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About Projects

Project files store disk location information for all the media files used in a program, along with the sequencing information for your edited program plus the settings for special effects applied to any clip in the project. The data stored in a project file is used to re-create the timing, sequencing, and transitions and effects you specify for a particular cut, without altering or changing the storage location of your original source files. (Note: If you haven't read the section "What Is Nonlinear Nondestructive Editing?" in Chapter 1, please do so now. It's key to understanding how Final Cut Pro works.)

To get started in Final Cut Pro, you create a new project and then start adding clips and sequences to the Browser window as you shape your project. Sequences can be exported independently as movies or clips, but they can't be saved separately from a project.

To create a new project:

  • Choose File > New Project (Figure 4.3); or press Command-Shift-N.

    Figure 4.3

    Figure 4.3 Choose New Project from the File menu.

    A new project tab appears in the Browser window (Figure 4.4).

    Figure 4.4

    Figure 4.4 The Browser window with a new, untitled project. Sequence 1 appears automatically when you create a new project.

To open a project:

  1. Choose File > Open; or press Command-O.
  2. Locate and select the project file you want to open (Figure 4.5).
    Figure 4.5

    Figure 4.5 Locate the project file you want to open.

  3. Click Choose.

To save a project:

  • Choose File > Save Project; or press Command-S.

To save a project with a different name:

  1. Choose File > Save Project As (Figure 4.6); or press Command-Shift-S.
    Figure 4.6

    Figure 4.6 Choose Save Project As from the File menu.

  2. In the dialog box, type a name for the project in the Save As field.
  3. Choose a destination folder.
  4. Click Save (Figure 4.7).
    Figure 4.7

    Figure 4.7 After you've typed the new name for your project, click Save.

To save all open projects:

  1. Choose File > Save All; or press Command-Option-S (Figure 4.8).
    Figure 4.8

    Figure 4.8 Choose Save All from the File menu.

  2. If you created one or more new projects that haven't yet been saved, type a name for the first one in the dialog box.
  3. Choose a destination folder.
  4. Click Save.

    Repeat steps 2 through 4 for each new project that you want to save. Previously saved open projects are saved automatically.

To close a project:

  1. In the Browser, Control-click the project's tab (Figure 4.10).
    Figure 4.10

    Figure 4.10 Control-click a project's tab to bring up the shortcut menu; note the special pointer.

  2. From the shortcut menu, choose Close Tab (Figure 4.11).
    Figure 4.11

    Figure 4.11 Control-click the project's tab, then choose Close Tab to close the project.

Or do one of the following:

  • In the Browser, click the project's tab to bring it to the front (Figure 4.12). Then choose File > Close Project.
    Figure 4.12

    Figure 4.12 Click a project's tab to bring it to the front of the Browser.

  • In the Browser, press Command-W. For each project you've modified, Final Cut Pro will display a dialog asking if you want to save changes before closing the project.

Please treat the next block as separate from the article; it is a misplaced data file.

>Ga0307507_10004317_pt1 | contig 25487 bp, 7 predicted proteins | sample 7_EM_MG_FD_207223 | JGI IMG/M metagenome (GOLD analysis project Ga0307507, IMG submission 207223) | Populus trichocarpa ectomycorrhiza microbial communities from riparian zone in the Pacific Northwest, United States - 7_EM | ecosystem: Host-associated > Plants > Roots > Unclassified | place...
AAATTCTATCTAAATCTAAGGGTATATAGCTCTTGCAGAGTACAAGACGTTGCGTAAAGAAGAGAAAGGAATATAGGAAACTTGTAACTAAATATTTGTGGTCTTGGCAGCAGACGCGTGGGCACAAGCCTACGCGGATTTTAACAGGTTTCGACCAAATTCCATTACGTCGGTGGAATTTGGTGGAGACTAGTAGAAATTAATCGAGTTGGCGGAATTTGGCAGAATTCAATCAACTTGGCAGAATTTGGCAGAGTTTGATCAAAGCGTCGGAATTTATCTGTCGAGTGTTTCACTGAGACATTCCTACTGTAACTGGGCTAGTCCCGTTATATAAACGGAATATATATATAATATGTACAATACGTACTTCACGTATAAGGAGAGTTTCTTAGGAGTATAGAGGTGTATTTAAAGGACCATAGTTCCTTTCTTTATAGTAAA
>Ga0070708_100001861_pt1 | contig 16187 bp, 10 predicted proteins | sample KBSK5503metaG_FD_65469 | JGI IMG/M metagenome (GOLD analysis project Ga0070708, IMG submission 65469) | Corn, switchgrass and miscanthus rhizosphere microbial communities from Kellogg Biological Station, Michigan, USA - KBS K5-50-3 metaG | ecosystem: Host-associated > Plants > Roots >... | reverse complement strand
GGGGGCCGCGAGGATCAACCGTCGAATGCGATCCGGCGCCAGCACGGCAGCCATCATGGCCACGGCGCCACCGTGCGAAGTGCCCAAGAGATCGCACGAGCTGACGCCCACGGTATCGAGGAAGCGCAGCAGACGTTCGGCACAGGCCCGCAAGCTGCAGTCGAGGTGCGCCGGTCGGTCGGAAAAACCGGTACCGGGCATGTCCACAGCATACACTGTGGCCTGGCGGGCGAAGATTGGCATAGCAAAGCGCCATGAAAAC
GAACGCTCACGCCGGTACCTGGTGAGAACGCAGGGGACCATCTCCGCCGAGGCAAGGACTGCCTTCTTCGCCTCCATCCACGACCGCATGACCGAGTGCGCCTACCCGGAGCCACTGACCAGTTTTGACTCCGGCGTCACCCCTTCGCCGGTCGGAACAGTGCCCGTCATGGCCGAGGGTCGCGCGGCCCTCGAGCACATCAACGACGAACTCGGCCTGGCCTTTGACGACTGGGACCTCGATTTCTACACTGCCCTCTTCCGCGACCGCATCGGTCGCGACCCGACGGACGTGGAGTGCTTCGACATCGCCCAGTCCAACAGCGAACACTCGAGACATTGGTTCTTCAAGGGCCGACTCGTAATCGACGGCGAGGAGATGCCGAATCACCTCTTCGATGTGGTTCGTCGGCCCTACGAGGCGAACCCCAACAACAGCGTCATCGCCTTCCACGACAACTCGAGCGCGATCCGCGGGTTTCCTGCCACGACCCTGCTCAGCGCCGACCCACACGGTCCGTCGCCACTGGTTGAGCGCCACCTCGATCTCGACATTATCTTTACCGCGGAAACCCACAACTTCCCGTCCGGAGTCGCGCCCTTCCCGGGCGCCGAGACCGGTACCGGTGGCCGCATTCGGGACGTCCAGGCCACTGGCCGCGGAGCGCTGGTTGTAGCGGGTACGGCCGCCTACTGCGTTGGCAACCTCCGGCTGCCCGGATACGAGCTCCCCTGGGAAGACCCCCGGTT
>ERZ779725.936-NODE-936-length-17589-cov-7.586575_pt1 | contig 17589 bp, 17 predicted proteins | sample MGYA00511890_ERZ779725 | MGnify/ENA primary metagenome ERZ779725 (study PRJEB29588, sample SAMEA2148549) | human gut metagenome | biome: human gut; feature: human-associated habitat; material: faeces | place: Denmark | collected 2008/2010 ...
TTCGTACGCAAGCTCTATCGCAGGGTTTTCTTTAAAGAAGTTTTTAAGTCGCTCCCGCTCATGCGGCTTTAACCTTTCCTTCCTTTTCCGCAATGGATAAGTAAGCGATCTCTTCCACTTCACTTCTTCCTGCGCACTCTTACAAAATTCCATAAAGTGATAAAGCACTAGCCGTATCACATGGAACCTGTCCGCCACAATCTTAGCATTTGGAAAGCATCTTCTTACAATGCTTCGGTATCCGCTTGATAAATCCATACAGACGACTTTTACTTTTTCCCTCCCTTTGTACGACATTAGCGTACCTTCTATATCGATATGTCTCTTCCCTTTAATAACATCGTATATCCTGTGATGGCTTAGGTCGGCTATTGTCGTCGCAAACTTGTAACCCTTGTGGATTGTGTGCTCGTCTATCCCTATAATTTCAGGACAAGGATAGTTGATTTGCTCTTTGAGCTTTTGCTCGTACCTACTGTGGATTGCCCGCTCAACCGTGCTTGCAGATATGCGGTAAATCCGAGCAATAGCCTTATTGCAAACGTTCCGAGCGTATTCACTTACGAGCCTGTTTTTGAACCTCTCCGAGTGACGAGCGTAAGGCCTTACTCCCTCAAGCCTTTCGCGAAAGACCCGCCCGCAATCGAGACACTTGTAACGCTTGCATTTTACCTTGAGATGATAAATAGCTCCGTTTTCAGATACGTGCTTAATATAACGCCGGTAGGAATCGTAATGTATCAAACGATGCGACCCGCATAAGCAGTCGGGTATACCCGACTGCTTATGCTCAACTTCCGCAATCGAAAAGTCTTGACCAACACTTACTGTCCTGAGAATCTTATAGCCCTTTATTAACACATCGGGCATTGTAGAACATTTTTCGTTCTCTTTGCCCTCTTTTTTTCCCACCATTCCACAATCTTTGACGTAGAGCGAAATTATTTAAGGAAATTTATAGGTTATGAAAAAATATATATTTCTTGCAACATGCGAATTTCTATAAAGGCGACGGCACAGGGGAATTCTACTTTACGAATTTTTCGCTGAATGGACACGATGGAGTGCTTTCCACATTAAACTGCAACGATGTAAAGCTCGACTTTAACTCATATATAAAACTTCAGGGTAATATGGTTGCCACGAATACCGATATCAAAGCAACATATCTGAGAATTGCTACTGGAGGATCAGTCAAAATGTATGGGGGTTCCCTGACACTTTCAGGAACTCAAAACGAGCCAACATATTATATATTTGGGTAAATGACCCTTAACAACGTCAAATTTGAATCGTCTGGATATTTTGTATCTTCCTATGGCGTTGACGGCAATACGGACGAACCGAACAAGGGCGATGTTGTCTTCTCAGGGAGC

Viewing and setting project properties

Each project has a set of properties that are saved with it. The project's properties apply to all sequences in a project and are independent of the project's Sequence presets.

To view or change the properties of a project:

  1. In the Browser, click the Project tab, then choose Edit > Project Properties (Figure 4.13).
    Figure 4.13

    Figure 4.13 Choose Project Properties from the Edit menu.

  2. In the Project Properties window (Figure 4.14), do any of the following:
    • Display project durations as timecode or as frames. Choosing Frames displays the total number of frames for clips and sequences in the Browser's Duration column, as well as in the Timeline, Canvas, and Viewer.
    • Set the time mode of all project clips to Source Time (which matches the timecode rate of the clip's source media file) or Clip Time (which starts with the timecode value of the first frame in the clip, then calculates and displays timecode based on the current frame rate assigned to the clip). For more information, see "About Timecode Viewing Options," later in this chapter.
    • Toggle View Native Speed mode for all clips in the project.
    • Edit the heading labels for the Comment columns that appear in the Browser window.
    • Edit marker labels and control marker visibility by color. Check the box next to any marker type to display, uncheck to hide it.
    Figure 4.14

    Figure 4.14 You can rename Comment column headings and label markers and choose the timecode or frame display format from the Project Properties window.

  3. After you make your changes, click OK.

To revert a project:

  1. Choose File > Revert Project.
  2. In the warning dialog box, click OK (Figure 4.15).
    Figure 4.15

    Figure 4.15 After you choose File > Revert Project, you'll see a dialog box warning you that your unsaved changes will be lost.

    Final Cut Pro reverts the current project file to its condition at the last time you saved the file.

To restore a project:

  1. Choose File > Restore Project (Figure 4.16).
    Figure 4.16

    Figure 4.16 Choose Restore Project from the File menu.

  2. In the Restore Project dialog box's pop-up menu, select the archived project file you want to restore (Figure 4.17).
    Figure 4.17

    Figure 4.17 Select the archived project you want to restore; then click Restore.

  3. Click Restore. Final Cut Pro opens the selected archived project from the Autosave Vault.
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